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Ethically Sourced Crystals

All of the crystals sold here at Castle Rocks Cornwall have been sourced responsibly and ethically. Each one is handpicked by myself or in partnership with my direct suppliers.
60% of the stock I have here is sourced by myself, directly with Brazil and Madagascar miners. I also have direct contact with suppliers in Indonesia and India.
Small family businesses, two of them are social enterprises. The money received is put back into the community. The allows supply to continue, and the money is put to use for the whole of the community.
There is no child exploitation involved, and everyone is very happy in their work.
40% of my other stock is sourced from only two UK suppliers. I will not buy anything from them if I can’t track the source.
The majority of crystals sold here at Castle Rocks are of premium quality. The people who supply these crystals take care of them, and they pride themselves on having the very best. They take their business very seriously, as do I. Ethically sourced, premium quality crystals cost more money to buy. I could buy cheaper crystals direct from China, but ethically this isn’t an option for me. I’m happy to pay a higher price because I know that they’re the very best, not just in quality but ethically too.
If I can’t understand or know where a crystal has come from, I will not buy them. It has taken me five years to get to a place where I am content and satisfied with the souring of my crystals. I won’t lie, it wasn’t always like this. There was a time when I would buy any crystal I liked the look of. I remember when I was trying to find some Bumblee Bee Jasper (back when it wasn’t so popular). I went to my trusted source and was surprised to hear that they didn’t have any. Nor would they ever have any. When I asked why I learnt that the early mining of Bumblee Bee Jasper involved young children working in enclosed factories. They were being exposed to the toxic dust emitted when undergoing the cutting and polishing process (tumbles, spheres, towers, etc.). Since then, I’ve learnt a lot about the ethical problems surrounding the crystal and mineral world. I now make it my business to ensure I’m up to date on this subject.
The ethical question is massive. Extracting minerals from the ground could be seen as unethical; it doesn’t matter if they’re mined by hand or by a local community. It can be seen as raping the Earth of her life force. This is what some people say to those of us who sell crystals. I’ve spent a lot of time in Earth healing ceremonies, and my awareness of the pain of our planet is so great at times it hurts. I can’t ignore that pain, and I question how I make a living. I’m at peace with it now because I do my utmost best to make sure that I know where and how the crystals are mined, and I give back to the land by regularly donating to TreeSisters.  I have also introduced donations via my business here at Castle Rocks, you can read more about that HEREso far, we have planted:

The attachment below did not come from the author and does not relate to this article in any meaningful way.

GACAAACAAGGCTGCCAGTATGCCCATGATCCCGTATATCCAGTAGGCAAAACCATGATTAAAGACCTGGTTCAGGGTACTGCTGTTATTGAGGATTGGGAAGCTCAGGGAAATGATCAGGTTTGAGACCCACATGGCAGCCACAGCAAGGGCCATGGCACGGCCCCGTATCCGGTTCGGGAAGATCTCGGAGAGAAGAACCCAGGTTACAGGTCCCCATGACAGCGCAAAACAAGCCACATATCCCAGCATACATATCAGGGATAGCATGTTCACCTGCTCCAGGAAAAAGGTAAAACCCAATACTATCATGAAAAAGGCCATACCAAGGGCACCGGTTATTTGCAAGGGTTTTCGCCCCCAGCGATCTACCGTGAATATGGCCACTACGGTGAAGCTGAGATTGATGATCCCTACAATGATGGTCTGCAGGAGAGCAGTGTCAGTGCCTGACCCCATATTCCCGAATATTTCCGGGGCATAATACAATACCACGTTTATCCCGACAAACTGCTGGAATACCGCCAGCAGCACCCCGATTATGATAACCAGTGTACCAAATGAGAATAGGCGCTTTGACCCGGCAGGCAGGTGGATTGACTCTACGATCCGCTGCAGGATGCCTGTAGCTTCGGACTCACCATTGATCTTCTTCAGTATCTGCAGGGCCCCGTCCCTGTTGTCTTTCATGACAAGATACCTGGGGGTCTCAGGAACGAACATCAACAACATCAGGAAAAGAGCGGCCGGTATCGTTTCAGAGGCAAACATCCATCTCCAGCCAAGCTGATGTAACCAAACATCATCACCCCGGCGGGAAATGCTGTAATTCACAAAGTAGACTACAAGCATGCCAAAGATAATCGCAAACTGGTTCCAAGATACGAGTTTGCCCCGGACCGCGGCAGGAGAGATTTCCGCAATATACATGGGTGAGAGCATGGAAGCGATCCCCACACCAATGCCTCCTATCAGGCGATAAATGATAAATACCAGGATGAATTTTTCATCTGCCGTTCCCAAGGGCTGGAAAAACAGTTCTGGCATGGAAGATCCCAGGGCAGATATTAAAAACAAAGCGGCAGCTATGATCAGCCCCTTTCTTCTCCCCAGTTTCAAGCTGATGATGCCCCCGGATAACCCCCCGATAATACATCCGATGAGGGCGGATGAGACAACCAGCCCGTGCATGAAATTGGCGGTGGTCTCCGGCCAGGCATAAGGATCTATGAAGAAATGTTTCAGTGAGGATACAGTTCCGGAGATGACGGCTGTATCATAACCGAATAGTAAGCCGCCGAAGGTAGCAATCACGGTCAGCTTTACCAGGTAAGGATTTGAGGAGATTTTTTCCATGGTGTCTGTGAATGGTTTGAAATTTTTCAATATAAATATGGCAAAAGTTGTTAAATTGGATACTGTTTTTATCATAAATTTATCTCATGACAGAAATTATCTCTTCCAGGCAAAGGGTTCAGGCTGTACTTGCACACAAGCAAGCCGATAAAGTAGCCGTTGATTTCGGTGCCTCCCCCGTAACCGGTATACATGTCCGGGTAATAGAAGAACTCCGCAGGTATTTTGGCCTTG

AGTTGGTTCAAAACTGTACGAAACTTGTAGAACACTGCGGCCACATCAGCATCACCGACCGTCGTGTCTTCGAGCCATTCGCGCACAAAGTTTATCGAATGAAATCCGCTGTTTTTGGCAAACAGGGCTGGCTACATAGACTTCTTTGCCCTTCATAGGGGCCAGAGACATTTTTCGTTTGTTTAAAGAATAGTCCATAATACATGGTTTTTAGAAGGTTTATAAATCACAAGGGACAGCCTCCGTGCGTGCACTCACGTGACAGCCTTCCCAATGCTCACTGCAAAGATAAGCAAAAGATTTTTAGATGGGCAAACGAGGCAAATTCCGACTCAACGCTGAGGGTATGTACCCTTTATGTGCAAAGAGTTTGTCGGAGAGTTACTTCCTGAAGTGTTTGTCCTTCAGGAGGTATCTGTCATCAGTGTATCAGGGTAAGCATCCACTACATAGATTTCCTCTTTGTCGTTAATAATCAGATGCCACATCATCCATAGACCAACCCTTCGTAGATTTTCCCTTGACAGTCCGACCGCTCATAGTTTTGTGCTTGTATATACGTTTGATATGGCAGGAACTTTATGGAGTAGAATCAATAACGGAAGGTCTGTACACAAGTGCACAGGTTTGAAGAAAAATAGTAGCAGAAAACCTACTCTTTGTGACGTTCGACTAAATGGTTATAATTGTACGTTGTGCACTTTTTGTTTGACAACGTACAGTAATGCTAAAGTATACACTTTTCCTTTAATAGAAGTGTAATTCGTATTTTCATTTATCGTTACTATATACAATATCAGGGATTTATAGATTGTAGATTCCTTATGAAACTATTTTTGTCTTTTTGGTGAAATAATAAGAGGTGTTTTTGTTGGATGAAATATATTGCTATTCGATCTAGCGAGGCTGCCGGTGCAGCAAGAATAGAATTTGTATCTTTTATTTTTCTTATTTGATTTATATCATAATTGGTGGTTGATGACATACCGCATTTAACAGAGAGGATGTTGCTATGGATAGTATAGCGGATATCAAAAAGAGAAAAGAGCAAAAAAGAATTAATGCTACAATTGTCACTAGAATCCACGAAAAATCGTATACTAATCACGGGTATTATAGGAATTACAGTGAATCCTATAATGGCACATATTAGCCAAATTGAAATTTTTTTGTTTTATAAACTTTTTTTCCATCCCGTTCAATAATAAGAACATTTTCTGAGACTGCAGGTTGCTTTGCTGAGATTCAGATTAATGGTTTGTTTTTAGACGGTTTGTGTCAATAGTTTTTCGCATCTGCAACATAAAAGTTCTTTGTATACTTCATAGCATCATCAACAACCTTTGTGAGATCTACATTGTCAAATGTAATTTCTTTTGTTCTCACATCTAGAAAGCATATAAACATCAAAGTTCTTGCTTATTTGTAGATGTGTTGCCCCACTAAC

Trees Planted

608

by Castle Rocks Cornwall customers... Thank You!

 

I won’t stockpile crystals and will only buy in relatively small quantities. The communities I work with don’t have a massive supply anyway. I’m happy knowing that my business is helping my suppliers to provide for their families and run their businesses.
There are different levels to the ethical argument. What is unethical for us isn’t necessarily unethical for others in other parts. I can only do my part, know the provenance, and trust the source. For example…. Families in Indonesia that don’t have access to schools take the whole family on a days mining. It is their way of life and their way of survival. Children are taught to survive by their parents and family. My daughter was homeschooled for years. I taught her a way of learning through life experience. She and I would often sit down and clean crystals together. It’s quite surprising how much she and I learned by doing this. We would talk about where the crystal comes from, which led us in all different directions. We like to think that if other families are doing the same, they enjoy themselves and learn lots too.
I understand that some children work in unsafe conditions, not just children but adults. Sadly, I can’t control that. All I can do is make sure that I’m not contributing in any way. That is why I prefer to buy my crystals from small independents that I trust.
There is a lot of talk about regulating the crystal and mineral industry. Although this might sound like a good idea, it isn’t necessarily so. It could be seriously detrimental to some smaller families and communities, relying on the small amount of business they do get. They wouldn’t be able to adhere to or afford the strict regulations. The end result would be disastrous for them. No work or business = no money. No money = no food or home…
Also, many crystals are bi-products of much richer elements and minerals, such as oil etc. They aren’t wanted or valued and are only mined as a bi-product and left to waste. The same goes for Amethyst, Smoky Qtz etc. The local clay mines here in Cornwall turn out Amethyst by the ton daily! And they get ground down to dust!
This is an interesting and, no doubt, fiery discussion that will continue to evolve. I will update this post when I feel something needs to be added.
Thank you for caring
Tanya x

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